We are a team of academics at Melbourne Law School and Monash Business School who are investigating the regulation of phoenix activity as part of a project funded by the Australian Research Council. We recently published our third and final report which contains 32 recommendations aimed at enhancing the detection, disruption and deterrence of harmful phoenix activity, but without inhibiting legitimate business rescues. This post briefly describes phoenix activity and outlines the recommendations contained in the report.

Phoenix activity essentially involves one company taking over the business of another company that is wound up or abandoned where the controllers of both companies are the same people or their associates – Newco arising from the ashes of Oldco, having unburdened itself of Oldco’s debts and other obligations. In practice, phoenix activity has many guises. In our first report, Defining and Profiling Phoenix Activity, we explain the various forms of phoenix activity, ranging from legitimate business rescues to deliberate and repeated illegal conduct. PricewaterhouseCoopers has estimated that phoenix activity costs the Australian economy $1.78 to $3.19 billion per annum. In our second report, Quantifying Phoenix Activity: Incidence, Cost, Enforcement, we conclude that, although precise quantification of harmful phoenix activity is not possible due to a lack of available data, it is nonetheless a significant problem that justifies the commitment of substantial government resources.

Harmful phoenix activity is prevalent because it is largely invisible, easy to carry out, and often very profitable. The recommendations in our report aim to counteract each of these drivers.

To make phoenix activity more visible, we recommend that:

  • directors obtain password-protected director identification numbers (‘DINs’) after proving their identity with 100 points of identification;
  • regulators examine directors’ corporate histories when they incorporate new companies;
  • regulators and directors provide additional information to liquidators in relation to directors’ corporate histories and asset transfers by insolvent companies;
  • the penalties for directors failing to inform and assist liquidators be substantially increased;
  • liquidators provide specific phoenix-related information in statutory reports to regulators;
  • regulators improve the phoenix-related advice and complaint pages on their websites;
  • regulators share information with each other more effectively;
  • regulators make information about companies and directors available to the public free-of-charge, subject to privacy considerations;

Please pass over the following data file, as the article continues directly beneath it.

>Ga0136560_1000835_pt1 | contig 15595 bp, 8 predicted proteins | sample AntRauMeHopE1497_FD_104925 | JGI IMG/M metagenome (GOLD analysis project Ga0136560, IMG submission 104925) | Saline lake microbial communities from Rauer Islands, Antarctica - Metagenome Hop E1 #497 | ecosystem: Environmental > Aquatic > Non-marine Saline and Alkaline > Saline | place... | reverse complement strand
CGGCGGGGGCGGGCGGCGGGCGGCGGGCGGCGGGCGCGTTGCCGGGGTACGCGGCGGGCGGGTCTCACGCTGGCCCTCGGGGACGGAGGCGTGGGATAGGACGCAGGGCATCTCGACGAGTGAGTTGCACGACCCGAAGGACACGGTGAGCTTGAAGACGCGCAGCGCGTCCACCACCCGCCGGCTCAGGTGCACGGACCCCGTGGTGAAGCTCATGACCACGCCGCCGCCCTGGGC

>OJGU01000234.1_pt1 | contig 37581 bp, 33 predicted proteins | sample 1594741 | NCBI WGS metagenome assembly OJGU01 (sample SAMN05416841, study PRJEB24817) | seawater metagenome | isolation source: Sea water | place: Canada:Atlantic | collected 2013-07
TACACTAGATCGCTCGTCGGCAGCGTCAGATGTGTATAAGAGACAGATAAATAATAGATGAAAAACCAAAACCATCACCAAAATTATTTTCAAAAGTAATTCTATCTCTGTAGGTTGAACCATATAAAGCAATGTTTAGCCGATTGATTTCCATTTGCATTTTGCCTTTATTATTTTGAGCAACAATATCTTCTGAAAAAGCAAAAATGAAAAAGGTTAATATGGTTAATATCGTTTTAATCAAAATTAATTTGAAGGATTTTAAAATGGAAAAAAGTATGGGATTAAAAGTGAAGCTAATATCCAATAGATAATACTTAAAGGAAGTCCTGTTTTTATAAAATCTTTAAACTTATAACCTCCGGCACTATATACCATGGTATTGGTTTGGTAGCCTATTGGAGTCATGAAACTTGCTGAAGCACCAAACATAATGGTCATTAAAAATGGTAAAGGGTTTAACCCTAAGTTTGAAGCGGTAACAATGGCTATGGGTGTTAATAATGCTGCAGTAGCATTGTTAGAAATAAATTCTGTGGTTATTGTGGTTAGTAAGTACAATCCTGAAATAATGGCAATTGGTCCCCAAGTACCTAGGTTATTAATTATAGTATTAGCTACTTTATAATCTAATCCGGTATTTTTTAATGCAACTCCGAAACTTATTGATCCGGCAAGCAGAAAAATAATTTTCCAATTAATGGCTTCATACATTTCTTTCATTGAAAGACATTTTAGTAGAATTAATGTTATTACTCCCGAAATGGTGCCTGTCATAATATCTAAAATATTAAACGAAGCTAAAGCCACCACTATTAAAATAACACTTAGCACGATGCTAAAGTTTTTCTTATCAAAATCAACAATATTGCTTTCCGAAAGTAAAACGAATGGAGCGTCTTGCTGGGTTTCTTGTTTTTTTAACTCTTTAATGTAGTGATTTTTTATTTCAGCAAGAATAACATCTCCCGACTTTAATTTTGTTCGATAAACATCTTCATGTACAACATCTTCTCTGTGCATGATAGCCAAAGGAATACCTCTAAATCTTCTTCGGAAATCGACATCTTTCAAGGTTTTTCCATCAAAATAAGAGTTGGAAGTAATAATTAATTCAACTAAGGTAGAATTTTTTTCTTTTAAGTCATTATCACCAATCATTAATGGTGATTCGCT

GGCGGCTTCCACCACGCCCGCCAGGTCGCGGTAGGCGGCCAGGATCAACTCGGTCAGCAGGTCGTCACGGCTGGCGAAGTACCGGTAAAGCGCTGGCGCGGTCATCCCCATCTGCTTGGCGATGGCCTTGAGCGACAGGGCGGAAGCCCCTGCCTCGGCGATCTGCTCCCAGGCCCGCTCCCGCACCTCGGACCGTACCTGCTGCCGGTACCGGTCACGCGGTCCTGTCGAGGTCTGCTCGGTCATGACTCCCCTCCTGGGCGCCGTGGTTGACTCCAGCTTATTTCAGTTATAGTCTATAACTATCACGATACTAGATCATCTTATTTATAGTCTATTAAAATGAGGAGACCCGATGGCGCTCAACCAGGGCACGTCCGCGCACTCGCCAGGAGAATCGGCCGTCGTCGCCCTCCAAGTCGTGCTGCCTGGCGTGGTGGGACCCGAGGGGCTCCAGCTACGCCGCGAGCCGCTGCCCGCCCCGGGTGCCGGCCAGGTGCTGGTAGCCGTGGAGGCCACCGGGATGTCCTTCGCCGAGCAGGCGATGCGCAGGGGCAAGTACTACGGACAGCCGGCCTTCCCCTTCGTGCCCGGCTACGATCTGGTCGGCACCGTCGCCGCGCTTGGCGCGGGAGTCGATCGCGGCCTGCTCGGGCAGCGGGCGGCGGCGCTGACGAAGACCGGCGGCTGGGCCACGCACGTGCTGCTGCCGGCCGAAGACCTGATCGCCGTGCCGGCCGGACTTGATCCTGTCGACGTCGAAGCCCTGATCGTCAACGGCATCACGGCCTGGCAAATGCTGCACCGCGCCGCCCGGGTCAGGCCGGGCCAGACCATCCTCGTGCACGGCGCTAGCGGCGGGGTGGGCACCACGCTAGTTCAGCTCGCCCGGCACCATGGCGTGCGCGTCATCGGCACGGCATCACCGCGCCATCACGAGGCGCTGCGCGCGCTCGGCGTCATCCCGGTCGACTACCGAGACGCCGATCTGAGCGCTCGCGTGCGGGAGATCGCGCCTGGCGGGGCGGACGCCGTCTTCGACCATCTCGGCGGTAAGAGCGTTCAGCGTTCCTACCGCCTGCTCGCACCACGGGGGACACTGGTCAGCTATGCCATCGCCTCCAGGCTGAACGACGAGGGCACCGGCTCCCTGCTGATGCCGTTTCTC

• regulators establish an online and free-of-charge register of restricted and disqualified directors;
  • regulators, superannuation funds and trade unions engage in information sharing;
  • regulators provide information about corporate debts to credit reporting agencies;
  • regulators improve their collection of statistical data about phoenix activity.

To make harmful phoenix activity less easy to accomplish, we recommend that:

  • directors that have been involved in five corporate failures within ten years be automatically subject to a ‘restriction’ period of five years, resulting in limits on concurrent directorships, increased reporting requirements and heightened surveillance;
  • regulators make better use of existing director disqualification powers;
  • the limit on administrative disqualification of directors be increased from 5 to 10 years;
  • taxation and employment regulators be given the power to seek court-ordered disqualification of directors;
  • the penalties for managing companies whilst disqualified be increased substantially;
  • regulators check whether people who are applying to run businesses are subject to director restriction or disqualification;
  • independent valuations of related party asset transfers be introduced;
  • the backdating of directorships be limited to three months;
  • taxation collection mechanisms be expanded so as to reduce the amount of corporate debt and employee entitlements that remain unpaid.

To counter the profit motive behind harmful phoenix activity, we recommend that:

  • liquidators be provided with additional funding to investigate, report and take action against director misconduct;
  • regulators make better use of existing powers to take enforcement action;
  • regulators improve public reporting of their enforcement activities to stimulate general deterrence;
  • ineffective and unclear legislative provisions be amended;
  • the penalties for breaches of directors’ duties and employment laws be increased substantially;
  • regulators be given broader powers to seek compensation and disgorgement remedies to ensure that victims are compensated and wrongdoers are stripped of profits;
  • regulators and courts take stronger enforcement action against professional and unqualified advisors who facilitate harmful phoenix activity.

Click on this link to access the full report and recommendations.

Helen Anderson is a Professor of Law at the University of Melbourne.

Ian Ramsay the Harold Ford Professor of Commercial Law at the University of Melbourne.

Michelle Welsh is a Professor of Law at Monash Business School, Monash University.

Jasper Hedges a Research Fellow in the Centre for Corporate Law & Securities Regulation at the University of Melbourne.